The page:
Clinton's lies vs. Trump's lies: separate and unequal | Editorial

By Star-Ledger Editorial Board
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on August 03, 2016

 

Hillary Clinton told Fox News Sunday that the FBI Director "said my answers were truthful, and what I've said is consistent with what I have told the American people" about the presence of classified information in her emails.

Uh, no. Not quite.

You can characterize her interpretation of James Comey's summary of the email fiasco any way you want, and you probably will. You can call it a delusional spin, a wink-and-nod for disciples. You could borrow Churchill's phrase and call it a terminological inexactitude. Or you could call it a brazen lie, which is closer to the truth.

Either way, it's part of a broader distrust that will stay in the head of every voter like fragments of a bad radio jingle until Election Day, judging by the negative ratings of both candidates.

And as long as everyone is going to assume the worst from both Clinton and Donald Trump, it helps to place these falsehoods on a scale, to separate the misdemeanor from the felony, the vague distortion from the deceitful manipulation, the lies from the damn lies.

Yes, Clinton is a sketch. She can make millions from cattle futures on insider tips and a millions more giving speeches to Goldman Sachs, which makes her hard to distinguish from the fat cats she denounced last Thursday.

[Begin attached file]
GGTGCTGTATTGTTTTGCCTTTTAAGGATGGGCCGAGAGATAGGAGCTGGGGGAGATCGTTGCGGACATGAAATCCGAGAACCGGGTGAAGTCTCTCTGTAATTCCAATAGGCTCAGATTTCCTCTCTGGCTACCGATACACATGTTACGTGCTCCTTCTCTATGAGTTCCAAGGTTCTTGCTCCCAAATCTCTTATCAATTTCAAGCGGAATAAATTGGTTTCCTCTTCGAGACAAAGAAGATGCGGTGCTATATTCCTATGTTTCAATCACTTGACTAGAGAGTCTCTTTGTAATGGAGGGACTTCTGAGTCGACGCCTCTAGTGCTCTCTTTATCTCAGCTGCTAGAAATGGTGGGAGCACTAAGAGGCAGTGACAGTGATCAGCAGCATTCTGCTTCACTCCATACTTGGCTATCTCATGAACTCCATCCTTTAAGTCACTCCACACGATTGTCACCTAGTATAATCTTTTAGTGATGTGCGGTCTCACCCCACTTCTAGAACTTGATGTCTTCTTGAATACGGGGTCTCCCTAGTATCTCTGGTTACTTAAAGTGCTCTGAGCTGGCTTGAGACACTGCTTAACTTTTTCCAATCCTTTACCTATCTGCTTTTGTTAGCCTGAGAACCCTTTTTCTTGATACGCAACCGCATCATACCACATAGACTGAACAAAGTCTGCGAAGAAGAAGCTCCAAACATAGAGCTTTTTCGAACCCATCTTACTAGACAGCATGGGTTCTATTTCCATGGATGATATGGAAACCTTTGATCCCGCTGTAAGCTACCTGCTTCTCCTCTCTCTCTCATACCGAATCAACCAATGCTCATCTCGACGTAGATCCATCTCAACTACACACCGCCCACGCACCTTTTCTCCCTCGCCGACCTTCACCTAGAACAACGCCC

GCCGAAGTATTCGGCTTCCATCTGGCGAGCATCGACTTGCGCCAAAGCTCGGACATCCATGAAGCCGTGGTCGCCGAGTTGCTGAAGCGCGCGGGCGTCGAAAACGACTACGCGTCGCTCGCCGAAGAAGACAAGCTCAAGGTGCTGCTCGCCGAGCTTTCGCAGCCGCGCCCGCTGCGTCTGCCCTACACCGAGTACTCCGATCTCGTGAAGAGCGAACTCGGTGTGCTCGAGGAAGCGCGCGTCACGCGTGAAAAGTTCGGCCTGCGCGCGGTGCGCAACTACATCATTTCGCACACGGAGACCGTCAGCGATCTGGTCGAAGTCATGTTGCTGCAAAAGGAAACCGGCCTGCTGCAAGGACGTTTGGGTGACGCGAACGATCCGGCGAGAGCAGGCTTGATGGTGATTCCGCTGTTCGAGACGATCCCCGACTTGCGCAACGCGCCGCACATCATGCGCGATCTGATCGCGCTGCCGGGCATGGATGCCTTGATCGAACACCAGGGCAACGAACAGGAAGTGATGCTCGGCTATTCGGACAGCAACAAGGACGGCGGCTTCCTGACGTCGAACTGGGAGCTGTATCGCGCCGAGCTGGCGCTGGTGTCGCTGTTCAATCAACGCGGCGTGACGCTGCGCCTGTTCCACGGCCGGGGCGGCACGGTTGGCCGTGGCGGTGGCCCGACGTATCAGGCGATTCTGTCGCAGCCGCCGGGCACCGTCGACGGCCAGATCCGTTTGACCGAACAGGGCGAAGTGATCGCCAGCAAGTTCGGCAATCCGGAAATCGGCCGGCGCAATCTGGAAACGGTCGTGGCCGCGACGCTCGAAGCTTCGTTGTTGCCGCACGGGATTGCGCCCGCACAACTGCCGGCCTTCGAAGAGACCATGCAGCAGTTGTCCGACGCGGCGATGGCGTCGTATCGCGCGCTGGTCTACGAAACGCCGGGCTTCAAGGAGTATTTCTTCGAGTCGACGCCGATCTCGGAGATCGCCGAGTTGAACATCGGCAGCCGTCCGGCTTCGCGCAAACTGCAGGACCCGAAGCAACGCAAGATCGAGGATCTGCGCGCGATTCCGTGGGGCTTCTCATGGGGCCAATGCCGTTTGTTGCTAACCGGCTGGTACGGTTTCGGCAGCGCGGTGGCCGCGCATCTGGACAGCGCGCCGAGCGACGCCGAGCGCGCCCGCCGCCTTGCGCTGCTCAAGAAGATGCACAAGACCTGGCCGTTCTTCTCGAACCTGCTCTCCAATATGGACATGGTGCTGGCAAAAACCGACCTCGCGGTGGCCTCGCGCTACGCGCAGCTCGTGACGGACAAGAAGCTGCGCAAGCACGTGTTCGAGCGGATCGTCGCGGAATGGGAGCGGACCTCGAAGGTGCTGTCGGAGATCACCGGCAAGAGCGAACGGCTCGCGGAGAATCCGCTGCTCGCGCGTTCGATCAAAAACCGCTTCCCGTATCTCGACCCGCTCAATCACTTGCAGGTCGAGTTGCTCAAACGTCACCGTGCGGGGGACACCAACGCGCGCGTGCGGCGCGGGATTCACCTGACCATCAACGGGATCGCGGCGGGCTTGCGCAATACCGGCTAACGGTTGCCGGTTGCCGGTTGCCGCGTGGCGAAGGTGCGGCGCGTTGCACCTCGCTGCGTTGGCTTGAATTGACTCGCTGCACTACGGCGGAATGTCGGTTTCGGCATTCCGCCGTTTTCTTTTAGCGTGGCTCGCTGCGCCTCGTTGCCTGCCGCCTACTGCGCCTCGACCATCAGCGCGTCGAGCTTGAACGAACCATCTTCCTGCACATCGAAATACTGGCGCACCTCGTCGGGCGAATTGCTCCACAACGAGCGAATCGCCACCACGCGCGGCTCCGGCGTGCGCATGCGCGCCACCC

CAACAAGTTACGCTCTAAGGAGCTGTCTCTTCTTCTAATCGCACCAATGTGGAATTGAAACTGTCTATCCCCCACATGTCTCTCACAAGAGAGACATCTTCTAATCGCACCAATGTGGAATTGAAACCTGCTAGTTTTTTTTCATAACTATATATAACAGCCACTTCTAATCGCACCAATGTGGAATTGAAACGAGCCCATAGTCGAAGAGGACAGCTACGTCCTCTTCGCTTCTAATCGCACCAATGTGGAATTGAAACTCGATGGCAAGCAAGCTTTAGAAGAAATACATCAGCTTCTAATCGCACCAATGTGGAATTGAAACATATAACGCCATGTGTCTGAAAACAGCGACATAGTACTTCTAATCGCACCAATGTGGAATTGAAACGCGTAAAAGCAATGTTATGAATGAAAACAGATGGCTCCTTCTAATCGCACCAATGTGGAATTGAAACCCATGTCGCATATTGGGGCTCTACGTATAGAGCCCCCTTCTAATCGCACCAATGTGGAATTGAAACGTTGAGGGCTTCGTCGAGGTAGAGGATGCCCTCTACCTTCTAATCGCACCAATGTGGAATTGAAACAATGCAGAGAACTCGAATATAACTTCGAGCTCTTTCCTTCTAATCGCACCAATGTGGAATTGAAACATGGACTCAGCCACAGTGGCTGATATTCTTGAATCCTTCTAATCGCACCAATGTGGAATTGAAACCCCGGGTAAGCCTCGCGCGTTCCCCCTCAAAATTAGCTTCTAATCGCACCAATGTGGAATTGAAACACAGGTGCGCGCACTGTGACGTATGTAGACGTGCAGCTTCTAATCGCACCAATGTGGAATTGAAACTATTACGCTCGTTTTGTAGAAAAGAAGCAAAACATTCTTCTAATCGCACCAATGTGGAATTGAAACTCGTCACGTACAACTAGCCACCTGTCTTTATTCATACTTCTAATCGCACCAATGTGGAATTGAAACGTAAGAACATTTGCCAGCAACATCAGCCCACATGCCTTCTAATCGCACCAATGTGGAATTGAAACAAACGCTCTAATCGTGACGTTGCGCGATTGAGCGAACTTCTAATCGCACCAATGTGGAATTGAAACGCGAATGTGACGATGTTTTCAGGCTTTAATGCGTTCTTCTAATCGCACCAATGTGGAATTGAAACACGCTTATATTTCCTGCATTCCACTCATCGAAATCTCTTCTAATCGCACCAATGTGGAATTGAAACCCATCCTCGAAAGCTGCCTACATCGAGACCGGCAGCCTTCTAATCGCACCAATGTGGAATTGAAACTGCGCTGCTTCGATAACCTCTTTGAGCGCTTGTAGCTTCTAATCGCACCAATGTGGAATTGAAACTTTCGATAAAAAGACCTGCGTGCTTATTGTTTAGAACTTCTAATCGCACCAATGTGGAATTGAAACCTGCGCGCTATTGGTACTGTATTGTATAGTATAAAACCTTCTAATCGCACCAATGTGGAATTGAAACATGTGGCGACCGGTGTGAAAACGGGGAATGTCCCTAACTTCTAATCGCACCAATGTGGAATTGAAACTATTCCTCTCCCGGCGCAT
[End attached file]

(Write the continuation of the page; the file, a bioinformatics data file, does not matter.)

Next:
And when it comes to the l'affaire email, she hears voices that nobody else seems to hear. She has repeatedly said she never sent or received anything marked "classified," which is not how Comey saw it at all, and she repeated this narrative Sunday. He was specific in his July 7 congressional testimony: "There was classified material emailed," Comey said.

He said 113 emails contained classified information at the time they were sent, but only 3 bore markers indicating the presence of classified material. Still, he noted that Clinton "should know that the subject matter is classified (and is) still obligated to protect it."

Bottom line: Comey said no classified emails should have been sent on an unclassified server, which Clinton still has trouble conceding, though it's not always clear whether she intends to make false statements.

That's the critical difference between Clinton and an opponent whose every utterance gives the impression that his skull shelters a cave full of bats.

Consider: Since Sunday morning, Trump has lied about receiving a "phenomenal" draft number in avoiding Vietnam, even as Selective Service records show that a medical deferment issued more than a year earlier kept him out of uniform; he claimed he received a call from the NFL that shared his frustration with the scheduling of two debates, which the NFL claimed is false; and he insisted that he "never met (Vladimir) Putin," even though he has often mentioned their encounters, most recently during the Republican debates.

Somehow, he even found the time to disparage a Gold Star family.

On the Trump Calendar of Whoppers, all this is merely known as "Monday."

His lies are often so recurrent and preposterous, the news cycle cannot keep up. This seems calculated, since he is trying to appeal to voters with the attention span of a moth.

A recent example was the Dallas police assassination: Trump declared that "some people asked for a moment of silence" for the murderer, which never happened. This fantasy - call it Dancing Muslims, the Sequel – is designed to keep his supporters afraid of people he wants them to fear.   

Clinton also tries to manipulate messages, a talent as old as politics itself.

The difference is that Trump is so unencumbered by clue, his grasp of truth is beyond the reach of parody. Gradually, the electorate is catching on to it. But if too many still find it irrelevant, one weeps for the species.

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